2. The guy that worked in an administration that may be partly responsible for the technological advances North Korea threatens us with now, turns around and blames Trump for the crisis.

  • Ned Pricea National Security Council spokesman in the Obama administration, argues for Foreign Policy (“Trump’s Nuclear Crisis Was Of His Own Making”) that Trump’s “fire and fury” threat provoked “an entirely manufactured crisis magnified by an irrational response from an American president eager to display bravado and bluster on the world stage.”

3. Never heard of this “Committee to Save America” that is supposedly running the country. Have you? Also, maybe, just maybe, Trump doesn’t demand absolutely loyalty. Throwing that out there as another possibility. 

Away from the cameras and apart from the nonstop drama of the White House, Defense Secretary Jim Mattis has come to play a role unlike any other Cabinet member,” the WashPost’s Greg Jaffe and Dan Lamothe write on the front page:

  • The retired Marine general has become a force for calm, order and, in the eyes of the president’s critics, quiet resistance to some of President Trump’s most combative and divisive instincts.”
  • “Mattis has maintained this air of independence without directly provoking a president who demands absolute loyalty.”

Be smart: Mattis is a linchpin of what we call the unofficial Committee to Save America — administration and congressional leaders who see themselves as playing a behind-the-scenes role in protecting Trump and the nation from some of his instincts.

1. Well, so long as Mexico doesn’t have to deal with their most vulnerable citizens (poor, unskilled, uneducated) because they cross the border into the U.S., why would they agree to it? Just an idea: maybe that’s something you can add to your report?

MEXICO TO TRUMP: WE’RE NOT PAYING FOR THE WALL — CNN: “In response [to a Trump Sunday tweet], the country’s foreign ministry released a statement saying Mexico would not pay for a wall or other physical barrier at the border ‘under any circumstances.’ ‘This determination is not part of a Mexican negotiating strategy, but a principle of national sovereignty and dignity,’ the statement said.”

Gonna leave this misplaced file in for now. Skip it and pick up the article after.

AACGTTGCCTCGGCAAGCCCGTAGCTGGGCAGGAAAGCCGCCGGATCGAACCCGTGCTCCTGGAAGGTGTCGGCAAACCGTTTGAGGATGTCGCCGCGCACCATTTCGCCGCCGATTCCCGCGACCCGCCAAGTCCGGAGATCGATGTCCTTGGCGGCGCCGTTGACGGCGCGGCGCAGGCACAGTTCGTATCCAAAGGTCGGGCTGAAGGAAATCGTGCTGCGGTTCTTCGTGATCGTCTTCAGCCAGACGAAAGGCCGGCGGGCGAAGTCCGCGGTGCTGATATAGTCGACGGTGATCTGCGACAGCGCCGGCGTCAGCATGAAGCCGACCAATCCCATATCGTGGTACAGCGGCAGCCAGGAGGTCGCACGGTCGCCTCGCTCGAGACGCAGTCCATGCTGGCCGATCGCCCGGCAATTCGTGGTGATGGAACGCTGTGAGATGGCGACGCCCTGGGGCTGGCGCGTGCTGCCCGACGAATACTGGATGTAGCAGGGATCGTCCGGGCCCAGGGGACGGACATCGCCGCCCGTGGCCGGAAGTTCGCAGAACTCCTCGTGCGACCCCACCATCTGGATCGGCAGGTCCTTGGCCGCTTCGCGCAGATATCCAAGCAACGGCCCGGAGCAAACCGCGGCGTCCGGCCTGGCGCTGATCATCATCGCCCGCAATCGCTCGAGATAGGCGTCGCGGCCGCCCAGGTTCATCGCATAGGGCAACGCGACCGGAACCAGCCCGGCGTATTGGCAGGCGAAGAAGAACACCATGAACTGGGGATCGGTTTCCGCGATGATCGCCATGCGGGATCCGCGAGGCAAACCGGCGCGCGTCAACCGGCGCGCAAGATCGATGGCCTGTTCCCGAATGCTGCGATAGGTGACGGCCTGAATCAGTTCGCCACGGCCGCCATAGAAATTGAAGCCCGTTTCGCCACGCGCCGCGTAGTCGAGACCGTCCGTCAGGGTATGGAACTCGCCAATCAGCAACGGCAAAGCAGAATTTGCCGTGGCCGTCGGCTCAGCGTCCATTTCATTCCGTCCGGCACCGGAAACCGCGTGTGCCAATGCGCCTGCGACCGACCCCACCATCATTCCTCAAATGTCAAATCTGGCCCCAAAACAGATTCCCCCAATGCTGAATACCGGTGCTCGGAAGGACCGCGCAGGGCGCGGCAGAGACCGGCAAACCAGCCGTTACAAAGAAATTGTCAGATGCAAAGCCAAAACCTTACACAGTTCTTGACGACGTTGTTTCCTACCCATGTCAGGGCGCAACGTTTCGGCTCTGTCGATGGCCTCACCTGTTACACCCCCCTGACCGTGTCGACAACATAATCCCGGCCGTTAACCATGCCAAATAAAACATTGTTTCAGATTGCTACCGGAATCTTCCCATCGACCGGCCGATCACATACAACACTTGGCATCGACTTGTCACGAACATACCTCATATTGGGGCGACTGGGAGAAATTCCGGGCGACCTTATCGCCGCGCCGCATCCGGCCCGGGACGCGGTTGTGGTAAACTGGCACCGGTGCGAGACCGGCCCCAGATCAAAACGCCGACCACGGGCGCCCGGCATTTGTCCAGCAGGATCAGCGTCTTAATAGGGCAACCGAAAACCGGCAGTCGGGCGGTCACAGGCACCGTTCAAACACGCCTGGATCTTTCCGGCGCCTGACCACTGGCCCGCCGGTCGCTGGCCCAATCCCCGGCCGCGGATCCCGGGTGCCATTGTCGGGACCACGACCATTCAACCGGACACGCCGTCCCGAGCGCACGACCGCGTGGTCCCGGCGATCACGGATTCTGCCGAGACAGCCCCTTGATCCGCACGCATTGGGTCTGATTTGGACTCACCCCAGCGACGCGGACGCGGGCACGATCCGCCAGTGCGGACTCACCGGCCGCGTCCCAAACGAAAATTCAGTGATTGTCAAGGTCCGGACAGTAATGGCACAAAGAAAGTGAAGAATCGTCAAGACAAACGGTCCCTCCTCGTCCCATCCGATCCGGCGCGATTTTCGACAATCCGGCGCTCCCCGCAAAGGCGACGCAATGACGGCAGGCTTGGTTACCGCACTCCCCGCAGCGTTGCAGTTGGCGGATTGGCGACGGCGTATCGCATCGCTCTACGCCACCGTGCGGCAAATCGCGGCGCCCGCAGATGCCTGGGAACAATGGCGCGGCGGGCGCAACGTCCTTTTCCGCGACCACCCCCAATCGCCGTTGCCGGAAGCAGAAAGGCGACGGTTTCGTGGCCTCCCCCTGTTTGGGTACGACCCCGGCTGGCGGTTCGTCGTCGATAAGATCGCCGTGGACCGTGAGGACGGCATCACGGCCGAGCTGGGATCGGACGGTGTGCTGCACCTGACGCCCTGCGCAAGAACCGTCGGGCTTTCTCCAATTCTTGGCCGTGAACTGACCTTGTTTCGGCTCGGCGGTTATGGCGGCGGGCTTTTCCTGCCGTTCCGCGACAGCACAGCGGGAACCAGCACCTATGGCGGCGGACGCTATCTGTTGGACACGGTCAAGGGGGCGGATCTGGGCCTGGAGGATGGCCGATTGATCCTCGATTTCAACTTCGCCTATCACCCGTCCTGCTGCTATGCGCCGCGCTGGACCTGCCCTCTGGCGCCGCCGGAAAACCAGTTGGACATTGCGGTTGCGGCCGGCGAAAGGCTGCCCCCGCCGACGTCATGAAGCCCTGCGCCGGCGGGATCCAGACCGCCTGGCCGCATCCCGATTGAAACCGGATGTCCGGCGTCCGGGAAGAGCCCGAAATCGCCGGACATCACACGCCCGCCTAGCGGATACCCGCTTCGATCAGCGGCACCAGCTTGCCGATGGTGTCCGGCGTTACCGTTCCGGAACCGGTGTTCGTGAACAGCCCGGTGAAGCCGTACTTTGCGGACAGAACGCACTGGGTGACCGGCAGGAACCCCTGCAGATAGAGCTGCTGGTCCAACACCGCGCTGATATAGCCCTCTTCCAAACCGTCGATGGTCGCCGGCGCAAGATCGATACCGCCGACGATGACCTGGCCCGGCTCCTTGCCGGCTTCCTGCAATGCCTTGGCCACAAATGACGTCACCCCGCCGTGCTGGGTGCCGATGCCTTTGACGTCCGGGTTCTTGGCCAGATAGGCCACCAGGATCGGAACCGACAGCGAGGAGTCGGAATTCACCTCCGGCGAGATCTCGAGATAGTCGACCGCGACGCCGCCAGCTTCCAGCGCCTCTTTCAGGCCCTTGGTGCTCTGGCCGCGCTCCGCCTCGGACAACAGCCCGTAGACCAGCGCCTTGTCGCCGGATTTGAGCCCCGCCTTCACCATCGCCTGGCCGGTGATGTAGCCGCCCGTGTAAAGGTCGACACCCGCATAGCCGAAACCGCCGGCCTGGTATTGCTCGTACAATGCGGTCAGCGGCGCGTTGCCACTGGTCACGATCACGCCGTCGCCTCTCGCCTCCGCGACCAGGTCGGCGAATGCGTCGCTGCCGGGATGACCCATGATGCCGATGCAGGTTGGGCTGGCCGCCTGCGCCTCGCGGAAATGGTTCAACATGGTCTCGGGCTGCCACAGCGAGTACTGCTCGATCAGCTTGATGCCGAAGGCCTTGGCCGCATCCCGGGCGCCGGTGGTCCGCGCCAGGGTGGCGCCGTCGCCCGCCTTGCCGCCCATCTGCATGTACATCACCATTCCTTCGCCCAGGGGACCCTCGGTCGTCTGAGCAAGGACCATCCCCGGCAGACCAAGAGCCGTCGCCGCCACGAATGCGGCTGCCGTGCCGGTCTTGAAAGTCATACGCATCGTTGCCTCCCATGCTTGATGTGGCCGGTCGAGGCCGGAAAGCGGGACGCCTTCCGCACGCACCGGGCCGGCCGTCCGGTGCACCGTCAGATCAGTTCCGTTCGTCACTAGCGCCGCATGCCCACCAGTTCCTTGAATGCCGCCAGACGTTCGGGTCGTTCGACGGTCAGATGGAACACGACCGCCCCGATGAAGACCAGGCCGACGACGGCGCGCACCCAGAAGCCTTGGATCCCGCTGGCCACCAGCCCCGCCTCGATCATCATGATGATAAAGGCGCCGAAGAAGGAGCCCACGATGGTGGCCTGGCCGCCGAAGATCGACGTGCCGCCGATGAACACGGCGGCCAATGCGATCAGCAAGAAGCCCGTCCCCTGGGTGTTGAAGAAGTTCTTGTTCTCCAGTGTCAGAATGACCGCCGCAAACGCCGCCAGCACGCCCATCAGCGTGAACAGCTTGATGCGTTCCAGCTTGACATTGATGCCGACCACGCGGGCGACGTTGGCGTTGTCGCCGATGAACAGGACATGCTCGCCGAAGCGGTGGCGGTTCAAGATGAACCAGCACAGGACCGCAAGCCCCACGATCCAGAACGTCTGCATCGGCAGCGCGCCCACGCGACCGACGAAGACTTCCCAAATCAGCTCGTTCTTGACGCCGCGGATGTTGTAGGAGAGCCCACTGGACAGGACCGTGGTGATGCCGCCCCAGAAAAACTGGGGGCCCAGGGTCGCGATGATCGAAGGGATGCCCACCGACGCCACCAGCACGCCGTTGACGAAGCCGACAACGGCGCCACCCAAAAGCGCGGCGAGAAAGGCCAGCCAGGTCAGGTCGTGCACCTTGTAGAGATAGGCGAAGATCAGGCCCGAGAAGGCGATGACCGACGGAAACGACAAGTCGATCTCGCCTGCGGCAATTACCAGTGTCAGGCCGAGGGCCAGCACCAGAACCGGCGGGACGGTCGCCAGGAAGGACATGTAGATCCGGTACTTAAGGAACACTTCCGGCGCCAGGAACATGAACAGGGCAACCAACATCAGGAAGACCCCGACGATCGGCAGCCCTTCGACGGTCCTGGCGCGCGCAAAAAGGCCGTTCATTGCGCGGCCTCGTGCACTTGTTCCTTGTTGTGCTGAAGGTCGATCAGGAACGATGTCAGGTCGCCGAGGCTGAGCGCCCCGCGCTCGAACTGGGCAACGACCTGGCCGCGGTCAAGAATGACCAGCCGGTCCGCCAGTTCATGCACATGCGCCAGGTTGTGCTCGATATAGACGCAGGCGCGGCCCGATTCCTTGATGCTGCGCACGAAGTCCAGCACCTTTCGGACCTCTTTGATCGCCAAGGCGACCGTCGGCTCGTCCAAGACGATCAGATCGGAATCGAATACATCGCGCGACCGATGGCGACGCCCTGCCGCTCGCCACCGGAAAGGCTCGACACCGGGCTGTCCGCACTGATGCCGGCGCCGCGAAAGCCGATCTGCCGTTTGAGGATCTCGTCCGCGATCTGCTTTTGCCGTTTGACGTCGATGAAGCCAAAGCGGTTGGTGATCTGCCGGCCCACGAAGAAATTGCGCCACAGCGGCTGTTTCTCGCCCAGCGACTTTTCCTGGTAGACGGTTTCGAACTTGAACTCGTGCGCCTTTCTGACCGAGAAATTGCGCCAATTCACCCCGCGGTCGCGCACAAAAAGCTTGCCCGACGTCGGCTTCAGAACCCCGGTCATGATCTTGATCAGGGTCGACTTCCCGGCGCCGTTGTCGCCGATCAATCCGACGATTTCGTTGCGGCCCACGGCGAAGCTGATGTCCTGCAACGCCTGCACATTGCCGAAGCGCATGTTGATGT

2. Because Donald Trump represents the sovereign interests of the country that elected him over countries and international bodies that have not, no one wants to offer help…and that’s all his fault. Out of the realm of possibility is that these nations just might be unreasonable. 

ON THE WORLD STAGE — “World in no rush to offer Trump help post-Harvey,” by Nahal Toosi: “As soon as Hurricane Harvey hit, Mexico — a country described by President Donald Trump as a source of rapists and drugs — stepped up to offer boats, food and other aid to the United States. Another offer of help came from Venezuela, a country in severe political and economic crisis that has been repeatedly sanctioned by the Trump administration; it said it could give $5 million in aid. The European Union has proudly noted that it is sharing its satellite mapping with U.S. emergency responders dealing the Harvey’s devastation. This despite Trump’s chastisement of European countries he views as overly dependent on the U.S. military. Then there’s tiny Taiwan, which has reportedly offered $800,000 in aid – a number likely calculated to annoy China as much as to curry favor with Trump.

“But compared to past crises, the list of foreign governments lining up to help the United States this time is relatively short for the time being. And the few countries that have raised their hand may get more out of it – politically, at least – than the U.S. The relative dearth of global goodwill, some analysts say, may stem from anger at Trump over his ‘America First’ approach to the world [emphasis mine], which has irked even staunch U.S. allies.”

3. Most economists would also say that increased profits would encourage entry into the marketplace, putting downward pressure on prices. This would benefit those income groups most vulnerable in our economy. Stupid economics. 

THE BIG PICTURE — “The reality beneath Trump’s tax reform talk,” by Brian Faler: “President Donald Trump’s tax plans hardly match his populist rhetoric. Though he sold his plan to rewrite the tax code as a boon to the average American worker in a speech Wednesday, he mostly focused on the taxes paid by America’s largest corporations. Trump argued that his plans to cut the 35 percent corporate tax rate for the first time in 30 years would benefit regular wage earners by putting more money in corporate coffers, which he said business leaders would then use to hire more people and raise wages.

“But most economists say companies’ shareholders would be the primary beneficiaries of a corporate tax rate cut. That’s because it would make companies more profitable [emphasis mine], which would boost their stock price while also leaving them with more money to pay out dividends. The official Joint Committee on Taxation, as well as the Treasury Department and the independent Tax Policy Center, all say shareholders bear roughly three-quarters of the burden of the corporate tax, and therefore would be the main winners were it cut.”